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7 Works 1,400 Members 13 Reviews

About the Author

Includes the name: Stephen Few

Image credit: Stephen Few. Photo by Francois Lamotte.

Works by Stephen Few


Common Knowledge

Canonical name
Few, Stephen
20th Century
Places of residence
Berkeley, California, USA
IT innovator
University of California, Berkeley
Short biography
He has more than 20 years of experience as an innovator, consultant, and educator in Information Technology (IT). Most of this time he has specialized in the fields of Data Warehousing (a.k.a. Business Intelligence and Decision Support) and Information Design. Today, as principal of the consultancy Perceptual Edge, Mr. Few focuses on the design and use of Business information for effective analysis and communication.



I probably have read too many of these kinds of books, Tufte, Wainer, Cleveland, Friendly, perhaps it is time to stop.
markm2315 | 4 other reviews | Jul 1, 2023 |
Some good ideas in this. But I think the author missed a big opportunity: not only critique the bad ones, but correct them as well! Show the right way to do it side-by-side with the bad example!
MarkLacy | 2 other reviews | May 29, 2022 |
Just finished [Show Me the Numbers: Designing Tables and Graphs to Enlighten] by Stephen Few, the second edition from 2012. I'm working as an in-house editor for a biomedical research consortium, and I want to help researchers present their work more effectively. This book is a great resource for that.

The topic is inherently very dry, boring even, but Stephen Few brings a sense of fun and whimsy, starting with an excerpt from Pablo Neruda's "Ode to Numbers" before the table of contents. The book is divided into 14 chapters accompanied by several appendices and is written in an engaging, accessible style. The concepts are illustrated with lots of concrete example, largely from the business world, so lots of marketing summaries, sales figures, and the like.

The intro explicitly lays out the purpose and scope of the book and intended audience, and a chapter on basic stats follows. The book then proceeds through tables vs graphs, types of tables, science of visual perception and principles of graphical communication, types of graphs, general design principles for communication, then specific design principles for tables and graphs, with a detailed breakdown of design choices for each component of a graph, strategies for simultaneously displaying multiple variables, and then closes with principles of good storytelling and the balance between standards and innovation. Probably my favorite chapter is "Silly Graphs that Are Best Forsaken" (spoiler: donut charts, radar charts, stacked area graphs, circle charts, unit charts, funnel charts, waterfall charts).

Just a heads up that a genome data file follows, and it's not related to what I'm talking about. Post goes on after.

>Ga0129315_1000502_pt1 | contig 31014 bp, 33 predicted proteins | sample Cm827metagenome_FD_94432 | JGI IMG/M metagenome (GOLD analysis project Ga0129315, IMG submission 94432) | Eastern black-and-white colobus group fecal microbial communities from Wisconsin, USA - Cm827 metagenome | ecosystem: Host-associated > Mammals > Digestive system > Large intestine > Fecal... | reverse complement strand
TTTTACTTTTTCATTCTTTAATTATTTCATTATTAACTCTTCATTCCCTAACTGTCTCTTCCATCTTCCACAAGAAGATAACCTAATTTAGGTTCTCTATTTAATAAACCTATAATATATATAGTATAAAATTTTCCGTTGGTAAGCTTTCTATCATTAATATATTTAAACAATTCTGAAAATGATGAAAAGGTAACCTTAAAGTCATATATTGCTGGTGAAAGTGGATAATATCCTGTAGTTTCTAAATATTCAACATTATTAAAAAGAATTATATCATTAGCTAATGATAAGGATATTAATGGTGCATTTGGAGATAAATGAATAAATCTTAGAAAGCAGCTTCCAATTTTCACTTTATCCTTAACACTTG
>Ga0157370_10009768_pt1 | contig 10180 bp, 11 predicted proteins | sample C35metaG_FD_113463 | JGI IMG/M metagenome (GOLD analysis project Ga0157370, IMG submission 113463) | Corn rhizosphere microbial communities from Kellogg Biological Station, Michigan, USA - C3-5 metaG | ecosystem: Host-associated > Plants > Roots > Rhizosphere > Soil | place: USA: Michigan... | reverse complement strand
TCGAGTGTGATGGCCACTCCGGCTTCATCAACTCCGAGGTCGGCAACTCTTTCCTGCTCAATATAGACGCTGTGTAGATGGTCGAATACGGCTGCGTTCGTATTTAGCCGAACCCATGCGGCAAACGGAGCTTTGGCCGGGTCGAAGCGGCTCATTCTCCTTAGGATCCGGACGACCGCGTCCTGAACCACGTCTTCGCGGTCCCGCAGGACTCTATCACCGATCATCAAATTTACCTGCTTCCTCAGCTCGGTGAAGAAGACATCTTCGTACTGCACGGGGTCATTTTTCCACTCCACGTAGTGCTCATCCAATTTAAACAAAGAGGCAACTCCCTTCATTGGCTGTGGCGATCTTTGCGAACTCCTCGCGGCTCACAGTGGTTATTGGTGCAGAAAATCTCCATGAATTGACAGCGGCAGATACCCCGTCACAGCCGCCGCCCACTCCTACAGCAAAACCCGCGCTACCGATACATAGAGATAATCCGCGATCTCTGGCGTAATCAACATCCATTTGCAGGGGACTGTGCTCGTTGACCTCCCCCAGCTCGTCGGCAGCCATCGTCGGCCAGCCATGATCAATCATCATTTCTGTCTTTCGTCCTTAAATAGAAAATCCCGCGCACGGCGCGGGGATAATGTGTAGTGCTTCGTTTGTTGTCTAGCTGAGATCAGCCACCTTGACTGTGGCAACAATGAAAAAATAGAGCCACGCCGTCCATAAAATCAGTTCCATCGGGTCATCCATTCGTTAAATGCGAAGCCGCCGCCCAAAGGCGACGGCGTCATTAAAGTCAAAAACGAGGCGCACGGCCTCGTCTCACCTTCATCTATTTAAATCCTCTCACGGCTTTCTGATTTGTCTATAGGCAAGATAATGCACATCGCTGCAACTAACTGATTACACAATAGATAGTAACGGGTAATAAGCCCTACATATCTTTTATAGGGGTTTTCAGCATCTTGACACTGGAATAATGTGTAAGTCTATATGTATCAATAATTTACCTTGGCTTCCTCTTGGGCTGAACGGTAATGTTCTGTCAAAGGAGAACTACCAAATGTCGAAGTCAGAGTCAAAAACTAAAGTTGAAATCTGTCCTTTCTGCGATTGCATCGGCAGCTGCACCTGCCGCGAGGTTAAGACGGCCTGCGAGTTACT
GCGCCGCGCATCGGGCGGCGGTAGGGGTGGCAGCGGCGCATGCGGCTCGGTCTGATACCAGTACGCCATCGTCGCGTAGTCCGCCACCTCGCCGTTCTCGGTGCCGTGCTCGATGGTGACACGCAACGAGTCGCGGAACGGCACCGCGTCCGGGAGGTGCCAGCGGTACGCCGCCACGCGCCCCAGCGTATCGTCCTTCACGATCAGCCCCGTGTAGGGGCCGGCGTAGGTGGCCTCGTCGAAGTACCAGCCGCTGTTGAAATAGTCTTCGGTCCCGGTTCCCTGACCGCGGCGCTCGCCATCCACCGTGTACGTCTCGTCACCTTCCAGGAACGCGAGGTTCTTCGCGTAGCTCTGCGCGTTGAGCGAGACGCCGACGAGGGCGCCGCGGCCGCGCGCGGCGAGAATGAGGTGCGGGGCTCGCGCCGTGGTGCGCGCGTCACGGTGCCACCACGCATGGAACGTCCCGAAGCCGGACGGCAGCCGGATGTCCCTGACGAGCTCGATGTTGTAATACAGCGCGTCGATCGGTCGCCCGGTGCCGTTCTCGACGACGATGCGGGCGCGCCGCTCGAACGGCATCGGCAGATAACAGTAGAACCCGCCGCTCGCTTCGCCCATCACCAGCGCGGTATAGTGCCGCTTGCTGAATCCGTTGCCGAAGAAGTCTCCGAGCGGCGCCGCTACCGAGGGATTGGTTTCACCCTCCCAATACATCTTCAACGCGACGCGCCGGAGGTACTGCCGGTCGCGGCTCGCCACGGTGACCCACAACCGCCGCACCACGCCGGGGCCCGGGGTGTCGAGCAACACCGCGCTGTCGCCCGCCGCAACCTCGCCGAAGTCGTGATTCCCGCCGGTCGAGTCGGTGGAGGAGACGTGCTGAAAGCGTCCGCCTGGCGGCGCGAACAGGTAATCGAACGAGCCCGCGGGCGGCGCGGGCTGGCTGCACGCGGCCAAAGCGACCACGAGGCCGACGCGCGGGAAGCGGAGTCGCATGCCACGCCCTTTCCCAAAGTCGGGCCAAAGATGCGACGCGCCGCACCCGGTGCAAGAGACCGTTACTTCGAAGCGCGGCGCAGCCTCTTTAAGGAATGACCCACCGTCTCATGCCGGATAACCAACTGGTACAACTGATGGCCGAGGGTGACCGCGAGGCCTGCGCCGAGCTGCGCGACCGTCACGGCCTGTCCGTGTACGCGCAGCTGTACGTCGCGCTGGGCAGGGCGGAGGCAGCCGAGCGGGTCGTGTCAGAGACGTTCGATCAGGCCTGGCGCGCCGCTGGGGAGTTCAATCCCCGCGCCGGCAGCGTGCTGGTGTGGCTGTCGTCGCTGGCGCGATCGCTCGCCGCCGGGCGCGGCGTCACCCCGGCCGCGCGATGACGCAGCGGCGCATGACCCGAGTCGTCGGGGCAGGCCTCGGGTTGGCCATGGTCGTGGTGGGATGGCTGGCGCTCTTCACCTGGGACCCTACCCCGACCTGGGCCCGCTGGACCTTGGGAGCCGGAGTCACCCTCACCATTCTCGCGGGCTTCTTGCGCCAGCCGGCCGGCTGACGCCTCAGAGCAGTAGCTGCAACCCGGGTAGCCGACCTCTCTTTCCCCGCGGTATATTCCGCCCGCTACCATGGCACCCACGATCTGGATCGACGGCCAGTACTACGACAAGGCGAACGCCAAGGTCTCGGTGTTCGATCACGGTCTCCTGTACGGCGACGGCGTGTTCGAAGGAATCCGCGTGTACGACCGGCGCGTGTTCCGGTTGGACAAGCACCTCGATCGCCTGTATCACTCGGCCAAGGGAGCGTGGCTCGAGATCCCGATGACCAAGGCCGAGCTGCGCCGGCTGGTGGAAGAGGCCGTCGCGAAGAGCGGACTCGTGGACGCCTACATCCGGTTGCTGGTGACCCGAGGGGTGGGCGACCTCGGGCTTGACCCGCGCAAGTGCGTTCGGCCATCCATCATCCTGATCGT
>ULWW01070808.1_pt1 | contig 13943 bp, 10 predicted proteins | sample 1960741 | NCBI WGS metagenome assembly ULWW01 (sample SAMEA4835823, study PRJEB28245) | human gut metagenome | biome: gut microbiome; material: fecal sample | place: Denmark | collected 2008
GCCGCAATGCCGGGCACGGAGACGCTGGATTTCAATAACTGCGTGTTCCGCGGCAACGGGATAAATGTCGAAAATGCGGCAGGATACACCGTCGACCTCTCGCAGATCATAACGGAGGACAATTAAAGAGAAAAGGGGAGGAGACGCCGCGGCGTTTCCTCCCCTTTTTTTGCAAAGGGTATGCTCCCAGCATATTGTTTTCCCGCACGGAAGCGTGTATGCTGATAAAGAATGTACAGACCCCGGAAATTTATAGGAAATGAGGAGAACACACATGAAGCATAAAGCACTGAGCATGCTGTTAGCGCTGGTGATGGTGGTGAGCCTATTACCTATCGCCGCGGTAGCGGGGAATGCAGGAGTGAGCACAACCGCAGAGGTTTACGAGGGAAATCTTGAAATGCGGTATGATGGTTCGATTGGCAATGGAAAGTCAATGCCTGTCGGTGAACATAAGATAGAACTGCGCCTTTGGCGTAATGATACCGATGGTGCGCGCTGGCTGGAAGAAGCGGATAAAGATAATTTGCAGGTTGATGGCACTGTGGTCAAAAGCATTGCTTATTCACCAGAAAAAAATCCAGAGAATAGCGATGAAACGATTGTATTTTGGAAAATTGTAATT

Several of the chapters include hands-on exercises, both provided by the author and explicitly asking the reader to draw from their own graphs and tables from work. The pages are arranged to allow for writing in the margins, and the more extensive exercises are laid out with room for writing below each item like a workbook. References are provided in the margin, and Few is great about naming the people, not just the source titles, as well as sharing relevant quotes. He is also straightforward in expressing his own opinions and sharing his own experiences. Each chapter ends with a "summary at a glance" section like any textbook.

What I most appreciated is approaching this entire topic through the lens of storytelling and the importance of narrative. Relevant quotes:

"Information can't possibly serve a purpose until we first identify what's meaningful then manage to make sense of it."

"Unless we give information a clear voice, its important stories will remain unheard, and ignorance will prevail."

"We derive great value from the stories that numbers tell, yet we rarely consider the significance of how we present them."

"We must design the message in a way that leads readers on a journey of discovery."

"Quantitative stories are always about relationships."

"Before stories can be told, they must be discovered and understood. Data sensemaking precedes data presentation."

This is a great resource for approaching visual aids with intention and thought instead of just relying on the default settings of spreadsheets and/or graphing software. It can help anyone become a more effective presenter and design better visual aids.
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justchris | 4 other reviews | Aug 16, 2021 |
Dashboards are a hot topic in our information-laden world. They are imagined by those in the design world (often very poorly) and implemented by programmers who do not take their imagination any further. This book, written by an acknowledged expert in the field of visualization, describes how to design dashboards that communicate essential data to users, mostly business-people. As such, its audience consists of designers, not programmers. Although I am a programmer, I enjoy "cross-training" my imagination by thinking in the intellectual "boxes" or "bins" of those around me.

Few introduces standard graphs and a couple new ones (bullet graphs and sparklines). He explains the use of each in standard fashion. His real contribution, after explaining the fairly standard song-and-dance, is through the introduction of these new graphs, one of which he invented. I was curious to try to implement these two graphs using R's ggplot. Although I have no immediate use for these types of graphs, it's nice to have new tools in the box of memory to explain people's data accurately and effectively.
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scottjpearson | 2 other reviews | Jan 25, 2020 |


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